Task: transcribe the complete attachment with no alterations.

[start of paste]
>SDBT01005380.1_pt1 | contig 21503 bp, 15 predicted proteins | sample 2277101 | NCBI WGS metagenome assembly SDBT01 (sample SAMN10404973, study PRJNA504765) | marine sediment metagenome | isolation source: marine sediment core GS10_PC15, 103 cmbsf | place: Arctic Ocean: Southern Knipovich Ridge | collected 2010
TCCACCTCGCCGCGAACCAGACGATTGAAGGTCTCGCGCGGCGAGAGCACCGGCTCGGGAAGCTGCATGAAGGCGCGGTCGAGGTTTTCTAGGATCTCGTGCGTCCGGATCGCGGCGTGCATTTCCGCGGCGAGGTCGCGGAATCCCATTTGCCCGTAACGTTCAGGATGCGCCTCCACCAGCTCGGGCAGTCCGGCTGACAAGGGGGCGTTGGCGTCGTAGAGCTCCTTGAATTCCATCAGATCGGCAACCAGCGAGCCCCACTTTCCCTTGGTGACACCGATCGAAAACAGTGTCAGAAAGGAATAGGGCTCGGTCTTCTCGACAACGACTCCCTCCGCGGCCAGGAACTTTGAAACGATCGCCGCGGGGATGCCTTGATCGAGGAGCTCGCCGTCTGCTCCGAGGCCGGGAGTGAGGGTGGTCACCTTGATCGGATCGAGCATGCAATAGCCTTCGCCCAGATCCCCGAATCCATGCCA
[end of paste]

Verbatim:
>SDBT01005380.1_pt1 | contig 21503 bp, 15 predicted proteins | sample 2277101 | NCBI WGS metagenome assembly SDBT01 (sample SAMN10404973, study PRJNA504765) | marine sediment metagenome | isolation source: marine sediment core GS10_PC15, 103 cmbsf | place: Arctic Ocean: Southern Knipovich Ridge | collected 2010
TCCACCTCGCCGCGAACCAGACGATTGAAGGTCTCGCGCGGCGAGAGCACCGGCTCGGGAAGCTGCATGAAGGCGCGGTCGAGGTTTTCTAGGATCTCGTGCGTCCGGATCGCGGCGTGCATTTCCGCGGCGAGGTCGCGGAATCCCATTTGCCCGTAACGTTCAGGATGCGCCTCCACCAGCTCGGGCAGTCCGGCTGACAAGGGGGCGTTGGCGTCGTAGAGCTCCTTGAATTCCATCAGATCGGCAACCAGCGAGCCCCACTTTCCCTTGGTGACACCGATCGAAAACAGTGTCAGAAAGGAATAGGGCTCGGTCTTCTCGACAACGACTCCCTCCGCGGCCAGGAACTTTGAAACGATCGCCGCGGGGATGCCTTGATCGAGGAGCTCGCCGTCTGCTCCGAGGCCGGGAGTGAGGGTGGTCACCTTGATCGGATCGAGCATGCAATAGCCTTCGCCCAGATCCCCGAATCCATGCCA